Author Topic: The Olympian Hiawatha has arrived...  (Read 3591 times)

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skytop35

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Re: The Olympian Hiawatha has arrived...
« Reply #45 on: November 19, 2017, 07:32:42 PM »
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Milwaukee Road shops built Olympian cars (Coaches and Mount series cars) did not have doors in the non vestibule car end bulkhead. A lot of cars built by the Milwaukee shops were unique in that you first stepped into the the car at the non vestibule end and the door to enter the car was immediately to your left. So looking at the non vestibule car end head on, you did not see a door but rather a blank wall just inside the car.

Kato missed the end door on the non vestibule end of the Lake Sleeper though. This was a Pullman Standard built car and should have an end door in the bulkhead at the non vestibule end.

Both ends of the Kato baggage dorm has end doors but the door on the dorm end (non baggage section) should be a streamlined door with porthole window as seen on one end of the diner. 
Bill Denton

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OldEastRR

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Re: The Olympian Hiawatha has arrived...
« Reply #46 on: November 20, 2017, 12:51:32 AM »
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But the end doors are modeled and have been modeled, on all their passenger cars since the initial release of the US-prototype passenger cars (the smoothside  cars), but only on on end.  The coach, sleeper and dome cars have the end door modeled closed one one end and open on the other.  Not sure if the ventilation theory applies here. None of the windows in the modeled end doors have "glass" in them. To me that is not a big deal (and easily fixed if someone cares to), but the open end doors are puzzling to me.

It's easy to check this yourself; no need to even take off the shell. Look through the "open" doorway of the KATO car and you will see the mounting for the lighting element. If your cars are lighted, just power them up. The RPOs and baggage cars have closed doors; the only non-baggage cars I know of with solid end doors are the BL double-diners. I don't have any of the SP articulateds, but their doors might be closed at both ends of each car in the set too. I'm sticking with the venting hot light bulbs theory. However, the RPOs and baggage cars can be equipped with lighting sets, too.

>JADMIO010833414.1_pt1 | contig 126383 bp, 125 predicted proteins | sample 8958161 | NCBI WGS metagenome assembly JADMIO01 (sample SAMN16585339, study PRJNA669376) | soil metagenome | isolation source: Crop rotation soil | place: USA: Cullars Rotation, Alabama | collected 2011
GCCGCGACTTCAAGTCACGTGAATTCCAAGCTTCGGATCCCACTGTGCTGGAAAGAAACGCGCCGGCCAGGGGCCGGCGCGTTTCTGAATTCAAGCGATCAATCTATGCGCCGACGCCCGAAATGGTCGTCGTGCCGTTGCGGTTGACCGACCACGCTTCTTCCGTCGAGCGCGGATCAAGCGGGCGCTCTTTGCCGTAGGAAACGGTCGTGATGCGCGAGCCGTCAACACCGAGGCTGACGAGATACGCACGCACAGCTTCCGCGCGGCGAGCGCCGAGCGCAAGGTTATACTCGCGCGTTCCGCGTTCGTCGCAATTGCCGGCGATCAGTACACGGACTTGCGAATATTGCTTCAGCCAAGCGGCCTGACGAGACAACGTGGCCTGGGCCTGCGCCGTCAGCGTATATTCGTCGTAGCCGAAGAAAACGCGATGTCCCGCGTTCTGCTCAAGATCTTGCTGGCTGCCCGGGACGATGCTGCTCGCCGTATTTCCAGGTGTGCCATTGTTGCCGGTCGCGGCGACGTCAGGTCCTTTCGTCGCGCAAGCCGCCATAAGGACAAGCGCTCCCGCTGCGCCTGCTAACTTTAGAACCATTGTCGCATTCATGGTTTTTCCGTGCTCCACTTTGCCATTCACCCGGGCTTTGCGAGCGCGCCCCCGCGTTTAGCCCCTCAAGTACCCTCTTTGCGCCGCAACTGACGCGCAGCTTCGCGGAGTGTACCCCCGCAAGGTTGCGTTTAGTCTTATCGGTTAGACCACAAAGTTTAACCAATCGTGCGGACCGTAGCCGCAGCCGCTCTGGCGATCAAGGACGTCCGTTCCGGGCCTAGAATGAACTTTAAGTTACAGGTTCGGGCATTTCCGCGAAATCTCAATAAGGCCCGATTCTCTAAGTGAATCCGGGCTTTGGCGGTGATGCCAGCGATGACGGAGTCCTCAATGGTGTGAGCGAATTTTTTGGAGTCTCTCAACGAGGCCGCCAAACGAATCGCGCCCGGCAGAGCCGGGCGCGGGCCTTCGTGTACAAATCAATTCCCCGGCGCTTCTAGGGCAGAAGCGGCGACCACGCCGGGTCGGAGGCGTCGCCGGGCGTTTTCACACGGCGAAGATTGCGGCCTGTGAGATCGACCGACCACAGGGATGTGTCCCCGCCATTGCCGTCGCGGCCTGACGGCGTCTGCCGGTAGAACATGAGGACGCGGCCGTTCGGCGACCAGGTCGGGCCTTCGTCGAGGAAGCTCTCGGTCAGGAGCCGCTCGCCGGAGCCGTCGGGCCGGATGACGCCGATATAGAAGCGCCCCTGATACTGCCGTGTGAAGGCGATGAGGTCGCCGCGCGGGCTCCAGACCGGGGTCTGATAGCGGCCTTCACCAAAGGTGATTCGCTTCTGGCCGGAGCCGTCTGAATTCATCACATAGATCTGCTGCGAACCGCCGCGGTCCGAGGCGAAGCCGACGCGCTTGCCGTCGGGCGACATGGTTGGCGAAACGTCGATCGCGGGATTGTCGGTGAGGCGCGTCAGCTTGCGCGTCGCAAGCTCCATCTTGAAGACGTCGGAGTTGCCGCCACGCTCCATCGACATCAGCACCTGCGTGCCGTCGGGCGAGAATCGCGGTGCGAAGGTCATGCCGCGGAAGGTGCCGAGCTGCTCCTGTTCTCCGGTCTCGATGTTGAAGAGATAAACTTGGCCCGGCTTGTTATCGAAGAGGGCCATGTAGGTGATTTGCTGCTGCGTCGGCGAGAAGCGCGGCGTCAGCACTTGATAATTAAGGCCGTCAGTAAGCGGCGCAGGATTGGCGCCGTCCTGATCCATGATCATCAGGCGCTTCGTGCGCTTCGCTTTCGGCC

nkalanaga

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Re: The Olympian Hiawatha has arrived...
« Reply #47 on: November 20, 2017, 01:08:48 AM »
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Most of the cars I've ridden on, which I will admit aren't many, had the door between the vestibule and the interior closed.  If the car was at the end of the train, there was usually a gate to close the diaphragm opening, so people couldn't fall out. 

On some of the New River fall excursions, in the 80s, these doors didn't always stay closed, but that was because the trains were run with museum pieces - literally.  Any usable car that could be scraped up was used, most steam heated, and in some cases the power was also unusual.  Everything met FRA standards, but sometimes that was all that could be said for it.  It made for some fun trains, if you weren't expecting luxury.

They derailed the steam engine in Hinton once, and had to pull the train back to Huntington with a pair of GP7/9s.  No steam, so it was a little chilly on the way back!  Another trip, they actually lost the last car, as the coupler fell out between Charleston and Huntington, in the dark.  They backed up, picked up the passengers, and continued.  Whether they chained the car to the train, or had another crew retrieve it, I don't know.

By the 90s Amtrak was running the trains, and all cars had to meet their standards.  The public was much happier, railfans less so.
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peteski

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Re: The Olympian Hiawatha has arrived...
« Reply #48 on: November 20, 2017, 01:59:19 AM »
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And here I thought we were discussing the end doors (not the vestibule doors inside the car. I don't think Kato ever modeled that feature (at lest not intentionally).
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nkalanaga

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Re: The Olympian Hiawatha has arrived...
« Reply #49 on: November 20, 2017, 12:36:22 PM »